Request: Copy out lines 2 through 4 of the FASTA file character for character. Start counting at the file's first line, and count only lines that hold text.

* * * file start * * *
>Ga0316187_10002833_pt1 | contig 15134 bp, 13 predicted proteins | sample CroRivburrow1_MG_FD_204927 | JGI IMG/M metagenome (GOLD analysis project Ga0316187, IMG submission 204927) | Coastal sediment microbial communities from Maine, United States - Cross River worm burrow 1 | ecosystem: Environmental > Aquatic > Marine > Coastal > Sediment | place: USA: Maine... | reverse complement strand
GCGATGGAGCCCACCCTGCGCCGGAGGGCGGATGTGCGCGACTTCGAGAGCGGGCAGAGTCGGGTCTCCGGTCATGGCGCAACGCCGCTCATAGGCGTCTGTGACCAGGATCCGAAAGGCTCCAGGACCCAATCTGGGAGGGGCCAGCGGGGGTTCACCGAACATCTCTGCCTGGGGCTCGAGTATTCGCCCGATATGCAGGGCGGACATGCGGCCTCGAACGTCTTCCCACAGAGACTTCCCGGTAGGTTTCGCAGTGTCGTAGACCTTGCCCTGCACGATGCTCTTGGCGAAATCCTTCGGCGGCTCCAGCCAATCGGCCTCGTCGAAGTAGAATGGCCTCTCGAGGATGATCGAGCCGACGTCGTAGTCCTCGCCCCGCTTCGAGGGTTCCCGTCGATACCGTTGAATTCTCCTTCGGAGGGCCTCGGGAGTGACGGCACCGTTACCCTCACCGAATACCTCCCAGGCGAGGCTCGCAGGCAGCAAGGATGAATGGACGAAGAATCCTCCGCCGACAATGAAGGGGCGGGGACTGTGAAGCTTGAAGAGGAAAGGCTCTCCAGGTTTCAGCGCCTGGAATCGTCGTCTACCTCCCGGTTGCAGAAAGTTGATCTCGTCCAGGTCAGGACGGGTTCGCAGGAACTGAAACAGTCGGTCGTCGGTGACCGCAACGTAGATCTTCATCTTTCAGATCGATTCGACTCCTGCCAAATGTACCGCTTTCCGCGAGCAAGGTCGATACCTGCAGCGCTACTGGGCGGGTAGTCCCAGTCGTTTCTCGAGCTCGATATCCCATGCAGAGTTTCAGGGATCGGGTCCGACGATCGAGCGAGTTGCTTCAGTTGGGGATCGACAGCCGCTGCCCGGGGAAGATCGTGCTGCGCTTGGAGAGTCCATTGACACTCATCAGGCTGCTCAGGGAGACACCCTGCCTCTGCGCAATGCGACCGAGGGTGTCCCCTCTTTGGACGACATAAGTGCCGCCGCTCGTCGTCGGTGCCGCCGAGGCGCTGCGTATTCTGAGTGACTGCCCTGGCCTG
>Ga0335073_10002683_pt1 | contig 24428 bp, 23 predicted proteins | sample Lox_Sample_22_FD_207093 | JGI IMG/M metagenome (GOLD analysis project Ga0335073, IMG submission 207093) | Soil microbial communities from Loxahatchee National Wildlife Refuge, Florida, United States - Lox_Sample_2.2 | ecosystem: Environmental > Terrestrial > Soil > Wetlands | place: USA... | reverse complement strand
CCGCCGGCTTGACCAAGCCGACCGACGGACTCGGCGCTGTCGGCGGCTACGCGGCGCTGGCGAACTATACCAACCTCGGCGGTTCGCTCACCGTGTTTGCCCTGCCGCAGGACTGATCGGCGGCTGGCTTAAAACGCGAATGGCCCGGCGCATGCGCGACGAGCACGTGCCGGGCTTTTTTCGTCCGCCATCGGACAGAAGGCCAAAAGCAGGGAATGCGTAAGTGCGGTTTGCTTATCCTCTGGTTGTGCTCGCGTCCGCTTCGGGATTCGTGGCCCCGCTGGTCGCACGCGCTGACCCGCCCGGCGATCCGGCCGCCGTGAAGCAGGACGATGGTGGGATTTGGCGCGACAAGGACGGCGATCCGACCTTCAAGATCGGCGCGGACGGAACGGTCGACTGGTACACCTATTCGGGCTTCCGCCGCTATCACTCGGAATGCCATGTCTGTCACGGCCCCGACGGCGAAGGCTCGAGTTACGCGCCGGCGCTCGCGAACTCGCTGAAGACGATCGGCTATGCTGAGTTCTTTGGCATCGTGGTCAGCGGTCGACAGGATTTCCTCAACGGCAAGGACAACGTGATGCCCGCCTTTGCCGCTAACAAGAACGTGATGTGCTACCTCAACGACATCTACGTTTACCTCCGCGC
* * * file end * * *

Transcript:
GCGATGGAGCCCACCCTGCGCCGGAGGGCGGATGTGCGCGACTTCGAGAGCGGGCAGAGTCGGGTCTCCGGTCATGGCGCAACGCCGCTCATAGGCGTCTGTGACCAGGATCCGAAAGGCTCCAGGACCCAATCTGGGAGGGGCCAGCGGGGGTTCACCGAACATCTCTGCCTGGGGCTCGAGTATTCGCCCGATATGCAGGGCGGACATGCGGCCTCGAACGTCTTCCCACAGAGACTTCCCGGTAGGTTTCGCAGTGTCGTAGACCTTGCCCTGCACGATGCTCTTGGCGAAATCCTTCGGCGGCTCCAGCCAATCGGCCTCGTCGAAGTAGAATGGCCTCTCGAGGATGATCGAGCCGACGTCGTAGTCCTCGCCCCGCTTCGAGGGTTCCCGTCGATACCGTTGAATTCTCCTTCGGAGGGCCTCGGGAGTGACGGCACCGTTACCCTCACCGAATACCTCCCAGGCGAGGCTCGCAGGCAGCAAGGATGAATGGACGAAGAATCCTCCGCCGACAATGAAGGGGCGGGGACTGTGAAGCTTGAAGAGGAAAGGCTCTCCAGGTTTCAGCGCCTGGAATCGTCGTCTACCTCCCGGTTGCAGAAAGTTGATCTCGTCCAGGTCAGGACGGGTTCGCAGGAACTGAAACAGTCGGTCGTCGGTGACCGCAACGTAGATCTTCATCTTTCAGATCGATTCGACTCCTGCCAAATGTACCGCTTTCCGCGAGCAAGGTCGATACCTGCAGCGCTACTGGGCGGGTAGTCCCAGTCGTTTCTCGAGCTCGATATCCCATGCAGAGTTTCAGGGATCGGGTCCGACGATCGAGCGAGTTGCTTCAGTTGGGGATCGACAGCCGCTGCCCGGGGAAGATCGTGCTGCGCTTGGAGAGTCCATTGACACTCATCAGGCTGCTCAGGGAGACACCCTGCCTCTGCGCAATGCGACCGAGGGTGTCCCCTCTTTGGACGACATAAGTGCCGCCGCTCGTCGTCGGTGCCGCCGAGGCGCTGCGTATTCTGAGTGACTGCCCTGGCCTG
>Ga0335073_10002683_pt1 | contig 24428 bp, 23 predicted proteins | sample Lox_Sample_22_FD_207093 | JGI IMG/M metagenome (GOLD analysis project Ga0335073, IMG submission 207093) | Soil microbial communities from Loxahatchee National Wildlife Refuge, Florida, United States - Lox_Sample_2.2 | ecosystem: Environmental > Terrestrial > Soil > Wetlands | place: USA... | reverse complement strand
CCGCCGGCTTGACCAAGCCGACCGACGGACTCGGCGCTGTCGGCGGCTACGCGGCGCTGGCGAACTATACCAACCTCGGCGGTTCGCTCACCGTGTTTGCCCTGCCGCAGGACTGATCGGCGGCTGGCTTAAAACGCGAATGGCCCGGCGCATGCGCGACGAGCACGTGCCGGGCTTTTTTCGTCCGCCATCGGACAGAAGGCCAAAAGCAGGGAATGCGTAAGTGCGGTTTGCTTATCCTCTGGTTGTGCTCGCGTCCGCTTCGGGATTCGTGGCCCCGCTGGTCGCACGCGCTGACCCGCCCGGCGATCCGGCCGCCGTGAAGCAGGACGATGGTGGGATTTGGCGCGACAAGGACGGCGATCCGACCTTCAAGATCGGCGCGGACGGAACGGTCGACTGGTACACCTATTCGGGCTTCCGCCGCTATCACTCGGAATGCCATGTCTGTCACGGCCCCGACGGCGAAGGCTCGAGTTACGCGCCGGCGCTCGCGAACTCGCTGAAGACGATCGGCTATGCTGAGTTCTTTGGCATCGTGGTCAGCGGTCGACAGGATTTCCTCAACGGCAAGGACAACGTGATGCCCGCCTTTGCCGCTAACAAGAACGTGATGTGCTACCTCAACGACATCTACGTTTACCTCCGCGC